The following is an extract from the editorial in the Sunday 11 Novermber edition of The Irish Mail on Sunday
We pay the piper: we can call the tune
September 2008: Anglo Irish Bank, having borrowed billions it could not repay, went bust. Everyong there lost their jobs. The carcass was later bought from creditors by a US venture capitalist fund for a nominal fee. It re-employed a handful of staff on one third wages to eke what they could out of Anglo’s loan book.
After Anglo collapsed, so too did Bank of Ireland and AIB. They too ceased to exist. Their staff lost their jobs too. The Government which had guaranteed people’s deposits, used other banks and post offices to dole out cash. Bank of America bought the branches and cash machines that used to belong to BoI, HSBC snapped up AIB’s buildings and ATMs. Around half of the old workers were invited to apply for similar work under the new companies. Bank of America (Ireland) and HSBC Ireland – but for half their old salaries.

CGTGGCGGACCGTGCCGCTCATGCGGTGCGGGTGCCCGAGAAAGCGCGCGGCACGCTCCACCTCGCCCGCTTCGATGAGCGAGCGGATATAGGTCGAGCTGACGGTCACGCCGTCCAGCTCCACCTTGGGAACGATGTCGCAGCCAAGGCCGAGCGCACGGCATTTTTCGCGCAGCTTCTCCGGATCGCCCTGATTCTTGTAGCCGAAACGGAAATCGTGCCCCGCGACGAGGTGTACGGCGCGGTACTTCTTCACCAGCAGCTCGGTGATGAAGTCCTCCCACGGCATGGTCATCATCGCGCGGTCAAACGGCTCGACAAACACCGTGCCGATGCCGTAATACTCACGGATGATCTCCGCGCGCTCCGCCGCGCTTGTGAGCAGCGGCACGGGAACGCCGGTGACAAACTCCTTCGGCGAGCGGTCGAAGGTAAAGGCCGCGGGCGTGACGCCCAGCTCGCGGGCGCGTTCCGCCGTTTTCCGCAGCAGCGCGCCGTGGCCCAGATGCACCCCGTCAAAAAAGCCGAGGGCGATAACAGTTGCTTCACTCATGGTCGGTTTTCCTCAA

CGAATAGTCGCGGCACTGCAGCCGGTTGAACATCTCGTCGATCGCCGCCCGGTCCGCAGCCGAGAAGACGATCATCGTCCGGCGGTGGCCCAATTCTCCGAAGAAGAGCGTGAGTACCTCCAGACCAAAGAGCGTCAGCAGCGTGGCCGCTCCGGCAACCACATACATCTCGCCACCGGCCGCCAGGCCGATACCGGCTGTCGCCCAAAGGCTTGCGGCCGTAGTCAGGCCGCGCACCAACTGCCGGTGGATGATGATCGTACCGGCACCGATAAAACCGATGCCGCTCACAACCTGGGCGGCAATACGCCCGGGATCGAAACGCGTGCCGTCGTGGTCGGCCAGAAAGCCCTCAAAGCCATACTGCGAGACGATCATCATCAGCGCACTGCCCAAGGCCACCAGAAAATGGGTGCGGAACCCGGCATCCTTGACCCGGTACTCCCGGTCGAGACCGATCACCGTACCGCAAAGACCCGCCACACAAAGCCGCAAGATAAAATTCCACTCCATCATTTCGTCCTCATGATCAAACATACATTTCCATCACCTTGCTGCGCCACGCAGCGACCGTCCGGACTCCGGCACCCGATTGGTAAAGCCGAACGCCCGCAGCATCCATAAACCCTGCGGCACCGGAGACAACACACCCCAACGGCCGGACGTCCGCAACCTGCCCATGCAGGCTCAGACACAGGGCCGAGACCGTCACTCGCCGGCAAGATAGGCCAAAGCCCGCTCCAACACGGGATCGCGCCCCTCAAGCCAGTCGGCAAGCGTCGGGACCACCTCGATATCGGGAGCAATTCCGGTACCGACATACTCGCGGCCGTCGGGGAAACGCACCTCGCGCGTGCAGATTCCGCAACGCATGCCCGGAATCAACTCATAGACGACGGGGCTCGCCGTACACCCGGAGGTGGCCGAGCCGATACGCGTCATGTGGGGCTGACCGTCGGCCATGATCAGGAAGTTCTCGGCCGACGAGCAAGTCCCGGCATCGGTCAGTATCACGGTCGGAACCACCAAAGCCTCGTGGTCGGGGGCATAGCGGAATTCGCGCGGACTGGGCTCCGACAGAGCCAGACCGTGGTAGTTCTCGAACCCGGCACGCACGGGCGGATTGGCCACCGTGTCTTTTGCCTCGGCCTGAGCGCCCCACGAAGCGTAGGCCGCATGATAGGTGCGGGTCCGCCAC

All the old board members of both banks were fired. Their pensions were slashed because the pension pot was suddenly hugely under-funded. Many were sued by bondholders, who also demanded criminal and parliamentary inquiries into what went wrong. The guilty men were punished, Irish banks were cleaned up – and our national recovery began.
…….but sadly, we know that the above is just a fairytale. The bust banks were propped up using our money. The pension funds of former bosses were topped up – using our money. And the salaries of bank workers stayed just as artificially high as they were at the height of the boom – all thanks to our money.
And still it goes on. The four banks employ over 1,700 on salaries over €100,000, of these 200 get more than €200,000 and 65 receive over €300,000 while their new chief risk officer will receive over €500,000. All this to employees of a bust bank bailed out by taxpayers.4
Yet our Minister for Finance, Michael Noonan pays the piper on our behalf but refuses to call the tune. Astonishingly he buys into the laughable notion that we have to pay huge salaries to attract people capable of winding down a failed investment firm or of running two banks to serve just four million people.
Noonan and his cohorts are trapped into an ideological mindset controlled by these smarter, more confident and tougher bankers they are, amazingly, supposed to oversee.